Buried toward the end of the liner notes for Criterion’s new dual-format release of Il Sorpasso is a brief excerpt from the memoir of its director, Dino Risi—a sample that succinctly captures the soul of both the film and the wave of post-war Italian comedies it’s come to represent. Borrowed from a chapter called “He died of the illness called life,” the passage concludes with Risi sharing the pep talk he gave Il Sorpasso star Vittorio Gassman during one of their last conversations, when the once irrepressible actor was near the end of his life and had long since lost his lust for it:
When I am depressed, I imagine that I’m dead and the lord of the hereafter has granted me a week’s vacation to spend on this earth. I can assure you that everything I see seems wonderful, even the dirty streets, the stench of fuel oil, ugly women, rude drivers, the weak coffee at certain bars, debates on TV.
Vittorio looked at me, smiled his lovely sad smile, and said: “It’s not so easy.”
Driven by some of the same filmmakers who were responsible for the severe neorealism that defined Italy’s post-war cinema, Commedia all’Italiana (comedy, Italian style) was a conscious response to the economic boom that began to sweep the country in the late 1950s. Rambunctious, belligerent, and broadly popular films like Mario Monicelli’s Big Deal On Madonna Street, Pietro Germi’s Seduced And Abandoned, and Alberto Lattuada’s Mafioso bellowed with the pent up energy of a country coming back from the dead. Crucially, however, the directors who galvanized the movement were careful not to lose their perspective amid the hedonistic euphoria. Risi’s masterpiece, Il Sorpasso, isn’t just the crowning jewel of Commedia all’Italiana. It also epitomizes how these films mined beauty from cynicism and indelibly expressed what Phillip Lopate’s booklet essay calls “the joys of disillusionment.”
A Lancia Aurelia convertible peels through the empty streets of Rome on the morning of August 15th, the nationally observed holiday of Ferragosto. The man behind the wheel is Bruno (Gassman), a manic pixie dream brute with the square jaw of a statue, the boundless energy of a horse, and the attention span of a horny teenage boy. When Bruno charms the shy, uptight student Roberto (a well cast but horribly dubbed Jean-Louis Trintignant) into letting him use his phone, a reluctant favor turns into a delirious two-day road trip through the Italian countryside, the unlikely pair forming a sweet but unsustainable bond. (The actors became fast friends in real life, as Trintignant explains in a 1983 TV interview included on the Criterion disc).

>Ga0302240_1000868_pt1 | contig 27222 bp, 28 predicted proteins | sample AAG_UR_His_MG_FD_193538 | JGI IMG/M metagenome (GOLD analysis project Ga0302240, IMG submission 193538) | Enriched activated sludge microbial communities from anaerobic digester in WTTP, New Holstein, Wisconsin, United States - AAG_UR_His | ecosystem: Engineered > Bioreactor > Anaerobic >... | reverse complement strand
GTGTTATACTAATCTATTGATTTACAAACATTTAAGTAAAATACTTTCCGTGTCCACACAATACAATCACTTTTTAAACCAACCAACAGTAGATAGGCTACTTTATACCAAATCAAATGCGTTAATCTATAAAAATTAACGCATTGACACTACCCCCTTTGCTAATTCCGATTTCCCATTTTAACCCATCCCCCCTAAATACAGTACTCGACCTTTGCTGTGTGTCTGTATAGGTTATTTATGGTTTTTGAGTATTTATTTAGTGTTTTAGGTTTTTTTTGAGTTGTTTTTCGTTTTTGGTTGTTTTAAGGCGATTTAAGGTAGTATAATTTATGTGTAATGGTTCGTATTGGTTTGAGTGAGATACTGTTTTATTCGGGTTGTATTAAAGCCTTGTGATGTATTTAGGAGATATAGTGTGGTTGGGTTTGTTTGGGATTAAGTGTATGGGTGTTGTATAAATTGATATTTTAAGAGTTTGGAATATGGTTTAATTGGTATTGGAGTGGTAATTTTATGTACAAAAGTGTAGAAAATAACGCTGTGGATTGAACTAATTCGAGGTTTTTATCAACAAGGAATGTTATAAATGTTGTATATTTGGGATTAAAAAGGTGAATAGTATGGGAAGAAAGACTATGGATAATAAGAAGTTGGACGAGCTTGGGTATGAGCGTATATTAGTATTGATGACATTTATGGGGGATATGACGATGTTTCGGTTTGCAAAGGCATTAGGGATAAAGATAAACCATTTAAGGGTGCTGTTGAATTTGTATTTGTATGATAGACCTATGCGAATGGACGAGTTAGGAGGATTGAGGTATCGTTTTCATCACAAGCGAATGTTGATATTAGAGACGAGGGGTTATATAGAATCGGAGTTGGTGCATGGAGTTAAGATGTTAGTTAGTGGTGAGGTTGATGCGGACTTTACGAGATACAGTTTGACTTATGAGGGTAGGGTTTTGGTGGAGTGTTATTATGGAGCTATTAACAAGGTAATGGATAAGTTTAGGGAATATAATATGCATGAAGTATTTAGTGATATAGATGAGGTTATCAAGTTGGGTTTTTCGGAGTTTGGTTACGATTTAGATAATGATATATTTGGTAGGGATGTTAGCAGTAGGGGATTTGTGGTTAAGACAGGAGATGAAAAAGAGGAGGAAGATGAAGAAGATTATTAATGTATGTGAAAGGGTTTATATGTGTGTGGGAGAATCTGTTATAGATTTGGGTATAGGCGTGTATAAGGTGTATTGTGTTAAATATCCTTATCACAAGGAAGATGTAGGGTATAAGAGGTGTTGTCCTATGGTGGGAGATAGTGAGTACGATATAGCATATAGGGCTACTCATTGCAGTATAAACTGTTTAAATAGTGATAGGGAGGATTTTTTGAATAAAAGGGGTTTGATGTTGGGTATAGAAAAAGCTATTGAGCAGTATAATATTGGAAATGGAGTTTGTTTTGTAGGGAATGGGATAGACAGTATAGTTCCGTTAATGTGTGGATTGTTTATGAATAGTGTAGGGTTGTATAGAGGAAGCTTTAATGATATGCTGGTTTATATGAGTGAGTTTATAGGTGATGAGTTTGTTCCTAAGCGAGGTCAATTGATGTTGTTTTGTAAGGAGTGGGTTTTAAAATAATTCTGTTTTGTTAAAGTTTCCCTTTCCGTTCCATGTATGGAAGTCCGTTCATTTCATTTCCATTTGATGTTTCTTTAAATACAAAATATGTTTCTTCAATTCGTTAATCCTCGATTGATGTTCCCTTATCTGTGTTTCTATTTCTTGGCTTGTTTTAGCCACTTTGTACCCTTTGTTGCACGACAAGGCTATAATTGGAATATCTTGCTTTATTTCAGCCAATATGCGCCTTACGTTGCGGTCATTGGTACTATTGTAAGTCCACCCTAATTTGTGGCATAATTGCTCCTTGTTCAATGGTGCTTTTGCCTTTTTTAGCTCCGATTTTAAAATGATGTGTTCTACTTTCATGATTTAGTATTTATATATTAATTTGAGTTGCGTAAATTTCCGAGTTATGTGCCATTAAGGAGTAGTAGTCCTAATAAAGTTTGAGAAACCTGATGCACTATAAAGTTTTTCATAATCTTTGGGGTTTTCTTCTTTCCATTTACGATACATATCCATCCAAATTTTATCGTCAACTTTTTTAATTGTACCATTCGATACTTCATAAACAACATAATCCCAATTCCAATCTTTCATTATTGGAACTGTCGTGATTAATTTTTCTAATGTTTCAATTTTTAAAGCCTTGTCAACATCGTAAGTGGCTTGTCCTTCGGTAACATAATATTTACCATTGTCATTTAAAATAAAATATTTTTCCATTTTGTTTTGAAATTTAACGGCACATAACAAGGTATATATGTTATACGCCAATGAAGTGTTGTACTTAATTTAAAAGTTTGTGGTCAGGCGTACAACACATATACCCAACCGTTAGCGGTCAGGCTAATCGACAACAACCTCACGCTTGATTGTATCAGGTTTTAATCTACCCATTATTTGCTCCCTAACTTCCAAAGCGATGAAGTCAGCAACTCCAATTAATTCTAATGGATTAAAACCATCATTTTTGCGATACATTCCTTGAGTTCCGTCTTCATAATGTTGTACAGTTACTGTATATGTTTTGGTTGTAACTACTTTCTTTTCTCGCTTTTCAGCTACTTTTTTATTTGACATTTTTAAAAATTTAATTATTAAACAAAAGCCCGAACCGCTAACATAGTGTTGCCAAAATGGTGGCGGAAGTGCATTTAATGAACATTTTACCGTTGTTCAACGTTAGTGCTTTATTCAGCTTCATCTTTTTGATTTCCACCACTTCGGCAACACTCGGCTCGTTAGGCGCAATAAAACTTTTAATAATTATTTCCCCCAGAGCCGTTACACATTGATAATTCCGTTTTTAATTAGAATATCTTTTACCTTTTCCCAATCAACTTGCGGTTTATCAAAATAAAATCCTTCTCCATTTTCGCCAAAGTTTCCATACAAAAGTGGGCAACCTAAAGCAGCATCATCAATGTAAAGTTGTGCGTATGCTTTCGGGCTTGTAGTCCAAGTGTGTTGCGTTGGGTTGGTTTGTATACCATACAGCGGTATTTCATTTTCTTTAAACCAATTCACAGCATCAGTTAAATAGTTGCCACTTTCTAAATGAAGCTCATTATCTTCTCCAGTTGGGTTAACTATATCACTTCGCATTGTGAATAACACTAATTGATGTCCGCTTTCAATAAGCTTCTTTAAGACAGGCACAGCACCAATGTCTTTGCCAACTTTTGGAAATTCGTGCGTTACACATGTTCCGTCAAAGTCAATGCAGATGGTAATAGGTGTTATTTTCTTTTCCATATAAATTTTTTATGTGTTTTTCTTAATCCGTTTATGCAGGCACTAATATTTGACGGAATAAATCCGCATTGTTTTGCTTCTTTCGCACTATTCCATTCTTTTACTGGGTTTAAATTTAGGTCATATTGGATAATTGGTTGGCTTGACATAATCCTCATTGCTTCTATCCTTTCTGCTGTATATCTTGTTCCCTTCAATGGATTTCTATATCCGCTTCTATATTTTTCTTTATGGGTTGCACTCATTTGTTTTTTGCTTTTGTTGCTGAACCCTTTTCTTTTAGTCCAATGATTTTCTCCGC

As the odd couple bombs down the Via Aurelia, Bruno blaring his car’s rather musical horn at anyone close enough to hear it, Il Sorpasso quickly spikes the misguided notion that classic comedies can’t age well. Shot with the same wild vigor that streaked the punk films of Japanese contemporaries like Koreyoshi Kurahara, Il Sorpasso ultimately plays like a compulsively watchable, preemptive cross between Alexander Payne’s Sideways and Jean-Luc Godard’s Week End. While Risi’s classic is a rather explicit commentary on life during Italy’s “economic miracle” and the art that the boom inspired, Payne’s video introduction—in which he details the effect that the film had on him—is a fitting testament to the timeless pleasures that make Il Sorpasso as vital and valuable as any of the major titles that Criterion has released this year.
To that point, it’s crucial that the movie is still hilarious. Bruno and Roberto’s various flings and misadventures are informed by a universally brutal honesty, and Gassman’s motormouthed performance is like a rubber-band ball made out of Vince Vaughn’s unrealized potential. Risi knew how to get the best out of Gassman; they collaborated on 15 films together, and their working relationship is insightfully explored in the supplement Speaking With Gassman, a 2005 documentary by Risi’s son.
The film is made all the more accessible by how well its vapidly experiential culture dovetails with our own. Unlike some of the more revered films of the time, Il Sorpasso is genuinely amused by the frivolity it depicts, and Bruno’s behavior is every bit as charming as it is vile (and it gets pretty vile). Satirical but never scolding, the movie is entertaining because Risi understands the importance of having fun. It’s enduringly great because he also understands that no one is having enough of it.